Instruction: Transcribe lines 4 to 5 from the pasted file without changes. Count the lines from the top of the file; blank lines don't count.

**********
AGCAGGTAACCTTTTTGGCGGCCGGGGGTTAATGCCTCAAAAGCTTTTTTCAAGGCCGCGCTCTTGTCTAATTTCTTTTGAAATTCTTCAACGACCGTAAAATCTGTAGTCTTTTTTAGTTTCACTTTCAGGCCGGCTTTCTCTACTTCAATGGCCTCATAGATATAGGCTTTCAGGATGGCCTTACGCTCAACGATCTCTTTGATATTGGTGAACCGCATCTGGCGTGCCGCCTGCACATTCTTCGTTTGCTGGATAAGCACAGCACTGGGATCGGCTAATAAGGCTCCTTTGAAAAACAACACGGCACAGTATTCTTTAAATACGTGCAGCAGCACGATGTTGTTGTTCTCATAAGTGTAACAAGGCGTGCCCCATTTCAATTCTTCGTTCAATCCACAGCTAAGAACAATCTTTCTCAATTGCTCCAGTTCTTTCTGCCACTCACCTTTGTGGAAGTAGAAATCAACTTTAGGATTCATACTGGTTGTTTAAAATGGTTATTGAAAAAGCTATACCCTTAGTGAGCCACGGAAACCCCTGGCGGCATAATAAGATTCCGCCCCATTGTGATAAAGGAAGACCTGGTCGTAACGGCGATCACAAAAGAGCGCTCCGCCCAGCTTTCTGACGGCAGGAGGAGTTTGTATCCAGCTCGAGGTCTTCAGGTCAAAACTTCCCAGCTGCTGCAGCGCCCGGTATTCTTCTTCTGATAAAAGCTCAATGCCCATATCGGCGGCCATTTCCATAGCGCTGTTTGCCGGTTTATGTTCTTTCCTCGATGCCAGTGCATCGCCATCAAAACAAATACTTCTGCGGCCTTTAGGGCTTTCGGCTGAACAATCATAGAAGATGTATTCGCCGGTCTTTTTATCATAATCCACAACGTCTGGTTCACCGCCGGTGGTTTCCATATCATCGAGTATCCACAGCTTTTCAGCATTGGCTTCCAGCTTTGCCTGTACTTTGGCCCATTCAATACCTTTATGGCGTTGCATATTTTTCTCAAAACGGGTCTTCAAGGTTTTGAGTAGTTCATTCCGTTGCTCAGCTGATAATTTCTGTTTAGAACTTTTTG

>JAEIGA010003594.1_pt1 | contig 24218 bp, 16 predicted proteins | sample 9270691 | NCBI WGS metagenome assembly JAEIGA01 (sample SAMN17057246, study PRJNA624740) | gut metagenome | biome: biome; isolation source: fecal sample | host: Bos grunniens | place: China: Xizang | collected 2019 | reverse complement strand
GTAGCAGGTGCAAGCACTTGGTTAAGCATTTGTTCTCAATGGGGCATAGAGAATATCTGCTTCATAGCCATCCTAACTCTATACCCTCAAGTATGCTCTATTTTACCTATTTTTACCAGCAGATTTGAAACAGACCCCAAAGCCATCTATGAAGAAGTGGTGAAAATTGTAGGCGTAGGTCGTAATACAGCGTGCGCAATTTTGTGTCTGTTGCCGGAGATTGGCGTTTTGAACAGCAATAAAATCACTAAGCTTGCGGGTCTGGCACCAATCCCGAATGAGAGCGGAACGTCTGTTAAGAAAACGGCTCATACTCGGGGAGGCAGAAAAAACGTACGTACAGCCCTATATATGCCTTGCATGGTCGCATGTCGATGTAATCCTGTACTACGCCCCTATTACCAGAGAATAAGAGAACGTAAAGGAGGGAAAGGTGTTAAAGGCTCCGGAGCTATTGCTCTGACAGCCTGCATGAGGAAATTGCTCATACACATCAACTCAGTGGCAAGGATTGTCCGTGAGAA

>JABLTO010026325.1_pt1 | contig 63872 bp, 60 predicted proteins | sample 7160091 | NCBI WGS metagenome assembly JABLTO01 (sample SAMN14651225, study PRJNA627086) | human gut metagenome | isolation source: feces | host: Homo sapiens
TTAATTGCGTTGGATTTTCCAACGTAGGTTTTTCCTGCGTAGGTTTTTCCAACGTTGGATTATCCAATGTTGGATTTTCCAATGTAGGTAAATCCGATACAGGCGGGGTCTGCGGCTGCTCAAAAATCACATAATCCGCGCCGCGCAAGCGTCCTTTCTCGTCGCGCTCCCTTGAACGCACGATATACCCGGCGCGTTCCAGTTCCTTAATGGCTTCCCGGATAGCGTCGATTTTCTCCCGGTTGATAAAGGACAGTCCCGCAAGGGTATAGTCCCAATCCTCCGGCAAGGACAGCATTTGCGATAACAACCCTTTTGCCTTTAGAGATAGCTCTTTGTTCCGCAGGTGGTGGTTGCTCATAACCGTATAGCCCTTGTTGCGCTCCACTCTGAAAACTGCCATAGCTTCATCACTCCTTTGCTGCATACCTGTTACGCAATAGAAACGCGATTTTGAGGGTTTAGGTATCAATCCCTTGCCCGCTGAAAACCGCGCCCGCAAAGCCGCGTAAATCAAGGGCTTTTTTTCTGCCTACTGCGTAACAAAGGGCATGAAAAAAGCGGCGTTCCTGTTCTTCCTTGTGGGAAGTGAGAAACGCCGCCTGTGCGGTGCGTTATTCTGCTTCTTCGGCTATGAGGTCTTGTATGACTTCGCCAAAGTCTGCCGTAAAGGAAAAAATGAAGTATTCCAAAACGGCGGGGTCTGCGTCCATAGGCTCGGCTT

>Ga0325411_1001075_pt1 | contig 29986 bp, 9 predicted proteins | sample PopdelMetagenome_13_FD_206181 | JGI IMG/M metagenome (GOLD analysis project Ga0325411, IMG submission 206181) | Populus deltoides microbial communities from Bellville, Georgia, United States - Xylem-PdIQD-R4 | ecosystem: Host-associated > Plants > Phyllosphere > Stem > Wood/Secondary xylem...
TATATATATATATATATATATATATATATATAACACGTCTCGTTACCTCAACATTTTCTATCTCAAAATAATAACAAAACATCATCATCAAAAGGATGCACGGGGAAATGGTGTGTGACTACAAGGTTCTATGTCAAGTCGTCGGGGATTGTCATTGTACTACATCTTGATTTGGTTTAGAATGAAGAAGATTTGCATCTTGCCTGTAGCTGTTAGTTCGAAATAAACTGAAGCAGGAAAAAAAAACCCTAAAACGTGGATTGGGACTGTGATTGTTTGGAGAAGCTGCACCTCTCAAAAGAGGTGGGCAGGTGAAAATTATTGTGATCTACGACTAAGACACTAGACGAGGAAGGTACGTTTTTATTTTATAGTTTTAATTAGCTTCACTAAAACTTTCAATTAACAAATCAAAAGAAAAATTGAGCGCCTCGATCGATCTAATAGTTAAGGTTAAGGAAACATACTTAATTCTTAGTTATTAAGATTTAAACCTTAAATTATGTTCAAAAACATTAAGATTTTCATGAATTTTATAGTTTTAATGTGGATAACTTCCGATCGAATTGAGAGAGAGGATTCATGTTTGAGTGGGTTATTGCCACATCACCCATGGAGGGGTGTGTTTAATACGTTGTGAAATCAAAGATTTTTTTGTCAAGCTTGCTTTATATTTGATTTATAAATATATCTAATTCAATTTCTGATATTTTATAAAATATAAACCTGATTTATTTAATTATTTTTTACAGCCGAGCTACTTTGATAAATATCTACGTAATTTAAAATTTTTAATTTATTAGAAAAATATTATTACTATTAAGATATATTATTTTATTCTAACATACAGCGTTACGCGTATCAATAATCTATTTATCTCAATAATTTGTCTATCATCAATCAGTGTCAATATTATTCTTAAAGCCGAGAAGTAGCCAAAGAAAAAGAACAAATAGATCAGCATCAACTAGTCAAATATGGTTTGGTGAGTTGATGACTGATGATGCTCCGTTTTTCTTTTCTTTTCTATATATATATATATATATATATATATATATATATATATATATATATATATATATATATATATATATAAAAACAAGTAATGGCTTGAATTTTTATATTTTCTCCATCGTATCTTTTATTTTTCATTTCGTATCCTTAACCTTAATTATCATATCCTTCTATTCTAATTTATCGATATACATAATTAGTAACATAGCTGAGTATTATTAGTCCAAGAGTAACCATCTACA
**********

>JABLTO010026325.1_pt1 | contig 63872 bp, 60 predicted proteins | sample 7160091 | NCBI WGS metagenome assembly JABLTO01 (sample SAMN14651225, study PRJNA627086) | human gut metagenome | isolation source: feces | host: Homo sapiens
TTAATTGCGTTGGATTTTCCAACGTAGGTTTTTCCTGCGTAGGTTTTTCCAACGTTGGATTATCCAATGTTGGATTTTCCAATGTAGGTAAATCCGATACAGGCGGGGTCTGCGGCTGCTCAAAAATCACATAATCCGCGCCGCGCAAGCGTCCTTTCTCGTCGCGCTCCCTTGAACGCACGATATACCCGGCGCGTTCCAGTTCCTTAATGGCTTCCCGGATAGCGTCGATTTTCTCCCGGTTGATAAAGGACAGTCCCGCAAGGGTATAGTCCCAATCCTCCGGCAAGGACAGCATTTGCGATAACAACCCTTTTGCCTTTAGAGATAGCTCTTTGTTCCGCAGGTGGTGGTTGCTCATAACCGTATAGCCCTTGTTGCGCTCCACTCTGAAAACTGCCATAGCTTCATCACTCCTTTGCTGCATACCTGTTACGCAATAGAAACGCGATTTTGAGGGTTTAGGTATCAATCCCTTGCCCGCTGAAAACCGCGCCCGCAAAGCCGCGTAAATCAAGGGCTTTTTTTCTGCCTACTGCGTAACAAAGGGCATGAAAAAAGCGGCGTTCCTGTTCTTCCTTGTGGGAAGTGAGAAACGCCGCCTGTGCGGTGCGTTATTCTGCTTCTTCGGCTATGAGGTCTTGTATGACTTCGCCAAAGTCTGCCGTAAAGGAAAAAATGAAGTATTCCAAAACGGCGGGGTCTGCGTCCATAGGCTCGGCTT